Saturday, March 9, 2013

Gitzel Update from the countryside of Canada

It's been almost four months since we arrived back in Canada. The truth is that time hasn't flown by. Four months seems just about right. A lot has been happening around here.

The first thing to say is that the timing of everything worked out well. We got to spend a lot of time with Barbara's dad and her family all the way up until his passing in December. I recall a moment in the hospital, probably 2 weeks before he passed. We had the boys there and we all said goodbye to him for the day. By that time he had not been very responsive to people; mostly just laying down and watching the people and things going on around him. That day, as we were leaving for the day, he was sitting up at the edge of his bed. As I said goodbye he looked up and winked at me. I smiled at him and somewhere in there we made a connection. One last joke for the son-in-law. Something I'll take along with me, that's for sure.  He was a great father-in-law.

I can't say that those days are distant memories. It will be a long year for Barbara, her sisters and her mom without their man. He will be missed. Along the way, the girls will have the solid foundation of love that their mom and dad started so long ago. The girls have each other, and that's much more than most people can say.

January was full of a lot of different activities.  The main highlight was when Barbara and I went down to Washington to visit the Wilsons and dabble in a bit of China processing. We put that on hold all through December, so it was nice to process things with the wise Wilsons. We also had a good time with their boys; playing football by the water, building a stick fort, and watching them tear up the skate park. Jeff and Carrianne cooked delicious for us. We eat delicious, and it was amazing. We owe them some Canadian hospitality whenever they can take a break from their busy, selfless lives.

February came and a bit of normalcy arrive with it. I started my job out at Camp Nakamun. My official title is Program Director, but really, its been a lot of everything so far. Thus is the life out at camp. I handle summer registrations, staff applications, some interviews, organize the video material, answer questions on the phone, set up sound systems, straighten out the website, and shovel snow once in a while. It's a busy, active job where I work with a lot of great people in preparation for hiring 40 or so more great people for the upcoming summer.

Barbara has found a lot of things to do. She's teaching preschool at the local school down the road from camp. She'll also be working on a diploma in Early Childhood Development.

Miles goes to Kindergarten and Jonas attends the preschool. They both act out here and there; not quite settled in to Canada life. Can't really blame them with all of the changes going on.

We're hoping to be out at camp for at least a year or so. That might depend on how much work they have for me when the slow season rolls around again next winter. We'll cross that bridge when we get there.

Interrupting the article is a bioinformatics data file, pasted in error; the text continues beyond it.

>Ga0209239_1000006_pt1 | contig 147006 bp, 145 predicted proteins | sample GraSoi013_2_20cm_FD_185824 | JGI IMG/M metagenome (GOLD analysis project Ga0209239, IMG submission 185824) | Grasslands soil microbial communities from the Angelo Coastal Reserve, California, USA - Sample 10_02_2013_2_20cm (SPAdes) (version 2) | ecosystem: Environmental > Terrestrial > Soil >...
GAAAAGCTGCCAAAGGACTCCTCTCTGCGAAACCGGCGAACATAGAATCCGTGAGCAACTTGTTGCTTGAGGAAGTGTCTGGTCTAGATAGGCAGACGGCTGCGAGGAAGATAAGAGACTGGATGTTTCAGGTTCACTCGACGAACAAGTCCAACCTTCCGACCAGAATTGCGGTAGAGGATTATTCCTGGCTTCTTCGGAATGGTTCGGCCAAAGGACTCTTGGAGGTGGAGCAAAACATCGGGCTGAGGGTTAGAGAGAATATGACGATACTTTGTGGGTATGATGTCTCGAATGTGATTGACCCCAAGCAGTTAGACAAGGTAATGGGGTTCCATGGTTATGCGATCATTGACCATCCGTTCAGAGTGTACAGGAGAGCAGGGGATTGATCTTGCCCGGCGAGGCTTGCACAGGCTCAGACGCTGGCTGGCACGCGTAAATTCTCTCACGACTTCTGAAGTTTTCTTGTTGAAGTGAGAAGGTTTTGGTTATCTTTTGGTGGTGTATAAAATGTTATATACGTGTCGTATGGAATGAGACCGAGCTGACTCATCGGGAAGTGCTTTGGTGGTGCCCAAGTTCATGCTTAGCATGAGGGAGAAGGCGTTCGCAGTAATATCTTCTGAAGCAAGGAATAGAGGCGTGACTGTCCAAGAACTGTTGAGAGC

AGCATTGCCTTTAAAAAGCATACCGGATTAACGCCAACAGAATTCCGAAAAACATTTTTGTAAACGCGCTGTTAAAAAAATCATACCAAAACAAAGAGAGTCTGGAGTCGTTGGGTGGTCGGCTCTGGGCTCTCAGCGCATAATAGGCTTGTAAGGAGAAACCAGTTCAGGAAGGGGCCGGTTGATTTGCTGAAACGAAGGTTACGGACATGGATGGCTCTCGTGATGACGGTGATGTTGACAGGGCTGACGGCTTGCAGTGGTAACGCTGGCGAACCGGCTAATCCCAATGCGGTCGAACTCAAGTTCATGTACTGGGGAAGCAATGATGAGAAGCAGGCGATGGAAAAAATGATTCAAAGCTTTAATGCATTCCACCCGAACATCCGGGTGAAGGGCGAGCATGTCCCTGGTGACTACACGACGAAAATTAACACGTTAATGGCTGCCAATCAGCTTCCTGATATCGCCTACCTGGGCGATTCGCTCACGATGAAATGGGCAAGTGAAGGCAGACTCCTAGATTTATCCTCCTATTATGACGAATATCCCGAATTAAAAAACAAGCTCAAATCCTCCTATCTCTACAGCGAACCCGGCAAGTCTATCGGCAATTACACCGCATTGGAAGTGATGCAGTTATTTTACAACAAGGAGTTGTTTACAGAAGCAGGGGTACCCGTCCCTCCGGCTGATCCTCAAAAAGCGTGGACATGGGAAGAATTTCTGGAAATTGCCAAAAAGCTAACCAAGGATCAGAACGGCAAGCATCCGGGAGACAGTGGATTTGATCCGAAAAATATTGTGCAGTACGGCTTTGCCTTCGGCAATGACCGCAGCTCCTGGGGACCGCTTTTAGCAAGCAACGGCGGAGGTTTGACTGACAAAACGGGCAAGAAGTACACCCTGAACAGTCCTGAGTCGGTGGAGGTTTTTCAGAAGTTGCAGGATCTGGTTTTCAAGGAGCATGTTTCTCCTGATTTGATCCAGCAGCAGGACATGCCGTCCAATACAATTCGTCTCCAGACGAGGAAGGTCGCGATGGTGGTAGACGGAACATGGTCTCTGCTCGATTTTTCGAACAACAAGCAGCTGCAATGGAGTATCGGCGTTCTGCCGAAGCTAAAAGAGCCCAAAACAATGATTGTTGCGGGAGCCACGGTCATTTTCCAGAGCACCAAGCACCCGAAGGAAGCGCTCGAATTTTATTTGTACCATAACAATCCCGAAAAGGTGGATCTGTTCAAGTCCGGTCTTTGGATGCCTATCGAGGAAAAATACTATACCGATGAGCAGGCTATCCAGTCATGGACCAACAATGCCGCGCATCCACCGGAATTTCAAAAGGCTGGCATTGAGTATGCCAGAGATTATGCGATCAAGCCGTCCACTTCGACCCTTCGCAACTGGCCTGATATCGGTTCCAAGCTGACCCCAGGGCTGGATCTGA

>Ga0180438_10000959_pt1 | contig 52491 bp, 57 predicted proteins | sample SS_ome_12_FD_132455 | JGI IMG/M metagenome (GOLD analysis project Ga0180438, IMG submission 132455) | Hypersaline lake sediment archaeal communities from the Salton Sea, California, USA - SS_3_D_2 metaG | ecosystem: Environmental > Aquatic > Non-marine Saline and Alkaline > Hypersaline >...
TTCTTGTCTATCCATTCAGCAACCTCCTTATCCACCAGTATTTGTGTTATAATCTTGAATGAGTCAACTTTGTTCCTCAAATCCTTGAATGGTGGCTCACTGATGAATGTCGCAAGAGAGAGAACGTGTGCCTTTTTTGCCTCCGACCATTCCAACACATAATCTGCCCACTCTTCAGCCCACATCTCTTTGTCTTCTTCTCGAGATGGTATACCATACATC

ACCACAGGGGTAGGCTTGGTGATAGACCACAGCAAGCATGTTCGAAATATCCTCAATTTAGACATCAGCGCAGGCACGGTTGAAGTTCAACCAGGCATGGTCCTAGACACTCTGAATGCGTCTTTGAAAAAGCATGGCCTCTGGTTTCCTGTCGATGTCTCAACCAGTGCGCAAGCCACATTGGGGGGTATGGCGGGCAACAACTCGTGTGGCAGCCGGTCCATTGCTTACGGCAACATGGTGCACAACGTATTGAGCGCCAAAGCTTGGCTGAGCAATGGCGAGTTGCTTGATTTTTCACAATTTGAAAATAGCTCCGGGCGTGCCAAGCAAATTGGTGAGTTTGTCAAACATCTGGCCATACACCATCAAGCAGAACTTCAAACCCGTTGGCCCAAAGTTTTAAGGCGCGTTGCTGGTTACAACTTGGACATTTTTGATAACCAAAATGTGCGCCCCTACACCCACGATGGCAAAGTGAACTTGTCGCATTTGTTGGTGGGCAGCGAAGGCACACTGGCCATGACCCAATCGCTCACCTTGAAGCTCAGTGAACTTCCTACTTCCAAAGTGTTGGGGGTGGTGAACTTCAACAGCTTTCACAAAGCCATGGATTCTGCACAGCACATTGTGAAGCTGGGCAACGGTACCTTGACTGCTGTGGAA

As far as integrating back into Canada, Barbara mentioned that being out in the countryside helps a lot. The city is full of a lot of noise and static. The countryside is quiet and patient with us. We're thankful for it and its healing work in our souls.

The photos shown here tell a little bit about the last few months. Take a look.  Click on them for a closer look.

Thanks for reading.

Grocery Shopping in comfort and style

Miles Canadian pose

The Wilsons cooking up some delicious

Miles first day of Canadian Kindergarten

On the lake

Hockey and ice fishing

Our new car

Bedtime stories at the cottage

Jonas the movie star

Our home at camp; cottage #10

Saturday, March 2, 2013


Some people turn in Facebook statuses that read like Oscar acceptance speeches.

"I'd like to thank @jamie and @philip for being with me at #hipaurant for the consumption of the burger I ate that's the focal point of the photo I am attaching."

"Great weekend! Couldn't have done it without my best friend, @squirrlythedog and the great folks at Universal."

At first, it was kind of amusing when people did this sort of "public thanking ritual" every other day.

It's your daughter's birthday? Well, that's nice. She's too young to read but I'm sure that she still appreciates the Facebook shout out.

Some people seem to go to concerts and events strictly for the Instagram opportunities.

Making fun of yourself for not knowing how to use hash tags is the new way to use hash tags.

After all of these years, many of us still seem to forget that hundreds of random "friends" must have their eyes ambushed with every little thought that comes to our minds.

Can we call Facebook an addiction if everyone is addicted to it? Would alcoholism still exist if we were all continuously drunk?

In all of this I am reminded of my own social sins. It takes daily reminders to remember that I am not the centre of the world and that everyone else strongly agrees with that fact.

Lets all take a deep breath and stop trying to stroke our egos with so much white noise. Limit your status updates. Unfriend people you don't really know. Focus in on a bit of life. Communicate with your community. You are not Bono. You are not Oprah. Downsize your marketing campaign and focus in on the voters that matter; close family, real friends, and the neighbours that will only listen to you when you step over to their yard and knock on their wooden door.